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Infrared film is tricky to expose, because the film sees a different part of the spectrum than our eyes.  With the filter on the camera, exposures are measured in seconds, rather than a fraction of a second, so a tripod is essential.  Infrared light focuses at a different point than visible light, so one hard-for-me-to-remember step in taking each photograph is to change the focus.  Basically, I compose the image in focus, then screw on the extremely dark red filter, then turn the focus on the lens to a little red mark that indicates the point for infrared focus.  Then I set the shutter to B, cock the camera, then trip it with a cable release, counting one, one-thousand, two, one-thousand, etc. until I want to end the exposure.  The three pictures shown here were exposed about 10 to 20 seconds each in morning light, and I made several longer and shorter exposures for each image so that I could be sure to get what I was hoping for.  Film infrared photography is a slow and deliberate procedure that harkens back to the era when everything about photography was slow and deliberate.  It takes patience and is among the few things in life I have patience for.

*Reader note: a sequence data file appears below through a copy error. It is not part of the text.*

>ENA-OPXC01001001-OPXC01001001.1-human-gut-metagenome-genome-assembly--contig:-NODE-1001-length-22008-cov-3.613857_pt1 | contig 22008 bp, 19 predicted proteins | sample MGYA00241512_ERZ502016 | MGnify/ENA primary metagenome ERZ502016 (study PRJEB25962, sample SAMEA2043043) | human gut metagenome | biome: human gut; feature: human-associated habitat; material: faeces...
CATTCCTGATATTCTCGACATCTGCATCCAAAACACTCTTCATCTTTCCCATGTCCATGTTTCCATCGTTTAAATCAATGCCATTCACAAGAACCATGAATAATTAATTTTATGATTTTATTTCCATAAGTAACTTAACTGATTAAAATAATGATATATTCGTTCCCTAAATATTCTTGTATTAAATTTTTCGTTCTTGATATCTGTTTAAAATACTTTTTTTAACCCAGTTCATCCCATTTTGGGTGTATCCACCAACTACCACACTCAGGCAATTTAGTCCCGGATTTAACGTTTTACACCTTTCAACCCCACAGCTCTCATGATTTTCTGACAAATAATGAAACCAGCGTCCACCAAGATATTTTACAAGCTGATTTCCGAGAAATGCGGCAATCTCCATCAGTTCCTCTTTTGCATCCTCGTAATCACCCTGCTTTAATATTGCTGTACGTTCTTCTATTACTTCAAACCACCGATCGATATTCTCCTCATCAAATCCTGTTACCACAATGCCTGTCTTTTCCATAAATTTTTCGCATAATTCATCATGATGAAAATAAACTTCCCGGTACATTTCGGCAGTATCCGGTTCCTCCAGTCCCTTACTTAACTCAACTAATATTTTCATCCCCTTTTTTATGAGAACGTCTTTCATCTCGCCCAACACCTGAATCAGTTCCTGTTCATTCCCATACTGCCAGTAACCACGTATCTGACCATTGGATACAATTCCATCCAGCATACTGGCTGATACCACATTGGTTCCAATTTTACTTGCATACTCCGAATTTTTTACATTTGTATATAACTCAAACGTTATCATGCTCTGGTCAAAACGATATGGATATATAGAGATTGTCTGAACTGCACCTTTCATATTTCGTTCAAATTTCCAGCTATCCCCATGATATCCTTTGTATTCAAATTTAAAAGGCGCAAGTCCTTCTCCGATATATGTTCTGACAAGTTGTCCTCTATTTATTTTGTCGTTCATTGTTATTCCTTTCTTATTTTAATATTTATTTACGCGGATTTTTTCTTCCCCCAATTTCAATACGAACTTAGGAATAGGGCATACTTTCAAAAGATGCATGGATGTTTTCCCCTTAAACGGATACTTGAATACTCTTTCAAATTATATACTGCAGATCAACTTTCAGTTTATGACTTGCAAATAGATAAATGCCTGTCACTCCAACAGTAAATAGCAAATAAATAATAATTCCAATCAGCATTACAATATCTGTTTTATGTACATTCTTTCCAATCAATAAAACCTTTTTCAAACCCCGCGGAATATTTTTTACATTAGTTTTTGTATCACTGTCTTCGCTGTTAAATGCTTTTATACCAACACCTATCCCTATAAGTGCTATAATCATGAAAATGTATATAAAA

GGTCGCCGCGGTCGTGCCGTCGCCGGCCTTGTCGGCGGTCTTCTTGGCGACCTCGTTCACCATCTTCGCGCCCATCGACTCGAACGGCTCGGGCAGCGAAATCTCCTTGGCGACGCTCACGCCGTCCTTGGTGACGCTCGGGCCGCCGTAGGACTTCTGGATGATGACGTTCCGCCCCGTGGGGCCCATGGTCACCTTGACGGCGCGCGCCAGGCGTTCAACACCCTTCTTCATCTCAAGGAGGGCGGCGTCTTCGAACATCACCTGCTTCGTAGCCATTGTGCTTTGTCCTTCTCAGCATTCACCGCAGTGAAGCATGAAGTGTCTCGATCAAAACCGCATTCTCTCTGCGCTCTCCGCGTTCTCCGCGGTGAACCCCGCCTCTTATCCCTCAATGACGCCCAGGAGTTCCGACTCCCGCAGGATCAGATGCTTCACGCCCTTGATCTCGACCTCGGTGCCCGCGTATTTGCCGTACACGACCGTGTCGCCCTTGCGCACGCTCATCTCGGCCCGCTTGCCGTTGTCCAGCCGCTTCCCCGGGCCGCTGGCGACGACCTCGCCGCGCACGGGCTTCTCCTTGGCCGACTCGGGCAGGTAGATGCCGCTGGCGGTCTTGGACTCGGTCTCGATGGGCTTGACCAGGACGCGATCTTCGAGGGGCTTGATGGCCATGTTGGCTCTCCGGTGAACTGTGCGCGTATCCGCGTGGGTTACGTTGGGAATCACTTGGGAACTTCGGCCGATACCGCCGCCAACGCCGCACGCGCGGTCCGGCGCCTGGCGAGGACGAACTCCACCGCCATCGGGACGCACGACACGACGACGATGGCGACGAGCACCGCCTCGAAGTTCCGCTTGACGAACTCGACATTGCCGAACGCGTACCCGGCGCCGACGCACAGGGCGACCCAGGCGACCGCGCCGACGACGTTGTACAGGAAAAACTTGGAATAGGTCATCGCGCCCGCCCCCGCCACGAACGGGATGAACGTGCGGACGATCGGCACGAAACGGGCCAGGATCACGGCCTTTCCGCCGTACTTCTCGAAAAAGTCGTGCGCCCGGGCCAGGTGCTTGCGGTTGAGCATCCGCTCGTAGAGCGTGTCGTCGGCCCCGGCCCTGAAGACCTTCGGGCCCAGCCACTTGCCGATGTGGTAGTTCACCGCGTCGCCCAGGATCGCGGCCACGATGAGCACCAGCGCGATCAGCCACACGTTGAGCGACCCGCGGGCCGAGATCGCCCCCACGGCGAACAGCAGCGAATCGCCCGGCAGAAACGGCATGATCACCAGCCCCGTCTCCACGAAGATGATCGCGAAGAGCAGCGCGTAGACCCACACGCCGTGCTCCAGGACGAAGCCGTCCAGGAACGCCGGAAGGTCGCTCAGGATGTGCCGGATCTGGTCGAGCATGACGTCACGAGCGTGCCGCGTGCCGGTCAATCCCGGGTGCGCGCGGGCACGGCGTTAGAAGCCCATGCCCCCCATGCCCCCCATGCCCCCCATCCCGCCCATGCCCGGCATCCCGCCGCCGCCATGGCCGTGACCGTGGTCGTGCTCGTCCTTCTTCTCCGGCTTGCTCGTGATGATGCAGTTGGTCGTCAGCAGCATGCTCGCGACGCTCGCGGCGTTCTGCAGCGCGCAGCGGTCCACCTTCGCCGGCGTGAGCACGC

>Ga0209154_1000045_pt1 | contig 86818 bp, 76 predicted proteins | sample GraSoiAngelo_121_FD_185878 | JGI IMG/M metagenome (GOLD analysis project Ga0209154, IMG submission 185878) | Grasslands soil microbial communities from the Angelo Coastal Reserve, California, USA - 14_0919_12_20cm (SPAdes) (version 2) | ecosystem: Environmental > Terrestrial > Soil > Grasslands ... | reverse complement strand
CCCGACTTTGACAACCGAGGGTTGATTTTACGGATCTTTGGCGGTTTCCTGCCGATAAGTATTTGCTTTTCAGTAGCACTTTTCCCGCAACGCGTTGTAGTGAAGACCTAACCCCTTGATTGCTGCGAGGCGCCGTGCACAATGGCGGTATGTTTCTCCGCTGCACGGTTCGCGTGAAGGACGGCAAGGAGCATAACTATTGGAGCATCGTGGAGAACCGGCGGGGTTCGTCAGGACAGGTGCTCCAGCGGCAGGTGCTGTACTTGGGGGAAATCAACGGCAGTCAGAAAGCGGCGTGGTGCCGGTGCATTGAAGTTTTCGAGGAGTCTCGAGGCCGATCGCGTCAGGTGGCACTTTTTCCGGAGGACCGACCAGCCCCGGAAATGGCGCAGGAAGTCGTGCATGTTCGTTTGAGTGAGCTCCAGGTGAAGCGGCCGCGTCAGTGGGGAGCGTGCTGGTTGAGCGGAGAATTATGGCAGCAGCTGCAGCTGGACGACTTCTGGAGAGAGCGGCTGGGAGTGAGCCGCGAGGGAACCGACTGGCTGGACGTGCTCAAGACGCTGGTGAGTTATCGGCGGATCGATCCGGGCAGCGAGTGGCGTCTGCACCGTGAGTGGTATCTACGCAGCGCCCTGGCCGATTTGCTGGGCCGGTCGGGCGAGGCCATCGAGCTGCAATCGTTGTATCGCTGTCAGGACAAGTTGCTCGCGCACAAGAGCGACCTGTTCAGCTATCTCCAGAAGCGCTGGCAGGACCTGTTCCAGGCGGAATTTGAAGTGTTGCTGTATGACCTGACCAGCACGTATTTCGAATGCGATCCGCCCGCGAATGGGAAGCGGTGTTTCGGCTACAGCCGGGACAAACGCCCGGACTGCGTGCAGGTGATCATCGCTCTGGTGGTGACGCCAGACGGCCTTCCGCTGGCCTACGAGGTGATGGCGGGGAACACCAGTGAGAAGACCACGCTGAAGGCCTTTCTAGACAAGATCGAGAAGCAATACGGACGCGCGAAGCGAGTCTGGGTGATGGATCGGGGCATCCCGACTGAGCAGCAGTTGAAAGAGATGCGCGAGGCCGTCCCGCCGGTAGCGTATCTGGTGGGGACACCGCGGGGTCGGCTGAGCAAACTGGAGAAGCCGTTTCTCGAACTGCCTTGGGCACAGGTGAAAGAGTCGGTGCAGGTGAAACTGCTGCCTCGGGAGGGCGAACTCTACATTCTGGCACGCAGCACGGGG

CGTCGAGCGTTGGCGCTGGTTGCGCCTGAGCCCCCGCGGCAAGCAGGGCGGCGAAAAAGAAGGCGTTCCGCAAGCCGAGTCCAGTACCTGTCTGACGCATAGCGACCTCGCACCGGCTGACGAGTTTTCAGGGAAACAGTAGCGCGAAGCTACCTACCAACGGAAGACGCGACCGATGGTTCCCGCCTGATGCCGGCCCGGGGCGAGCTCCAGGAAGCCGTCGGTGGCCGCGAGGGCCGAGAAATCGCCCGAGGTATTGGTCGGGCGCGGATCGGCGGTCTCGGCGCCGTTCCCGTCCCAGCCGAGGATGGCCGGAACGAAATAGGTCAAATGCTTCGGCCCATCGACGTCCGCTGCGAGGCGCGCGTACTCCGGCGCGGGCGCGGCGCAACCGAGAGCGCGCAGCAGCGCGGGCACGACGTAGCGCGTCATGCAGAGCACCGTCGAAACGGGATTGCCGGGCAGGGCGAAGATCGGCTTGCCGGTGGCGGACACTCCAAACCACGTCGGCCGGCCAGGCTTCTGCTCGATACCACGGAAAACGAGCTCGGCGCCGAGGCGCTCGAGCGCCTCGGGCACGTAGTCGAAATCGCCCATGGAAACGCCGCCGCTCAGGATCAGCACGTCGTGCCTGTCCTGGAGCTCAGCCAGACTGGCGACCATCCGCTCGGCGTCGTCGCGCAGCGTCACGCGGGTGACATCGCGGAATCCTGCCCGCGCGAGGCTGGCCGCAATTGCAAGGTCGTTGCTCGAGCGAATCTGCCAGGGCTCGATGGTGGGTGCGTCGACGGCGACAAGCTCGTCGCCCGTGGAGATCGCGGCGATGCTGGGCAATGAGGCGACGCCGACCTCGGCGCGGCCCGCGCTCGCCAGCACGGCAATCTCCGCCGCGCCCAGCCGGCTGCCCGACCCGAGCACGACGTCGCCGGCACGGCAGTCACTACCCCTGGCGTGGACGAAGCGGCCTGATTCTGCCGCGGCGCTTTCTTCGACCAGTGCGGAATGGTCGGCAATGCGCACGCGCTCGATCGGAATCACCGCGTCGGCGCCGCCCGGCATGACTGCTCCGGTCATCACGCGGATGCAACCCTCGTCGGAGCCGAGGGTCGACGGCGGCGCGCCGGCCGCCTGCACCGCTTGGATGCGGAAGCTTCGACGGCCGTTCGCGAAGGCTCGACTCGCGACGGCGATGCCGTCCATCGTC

Once the negatives were processed and the contact sheets made, I scanned the best negative of each piece of playground equipment and printed it.

Black-and-white infrared pictures render foliage in ethereal shades of light gray and white, which gives the photographs a mystical quality.  And what could be better for looking back through the mists of time to our childhood experiences?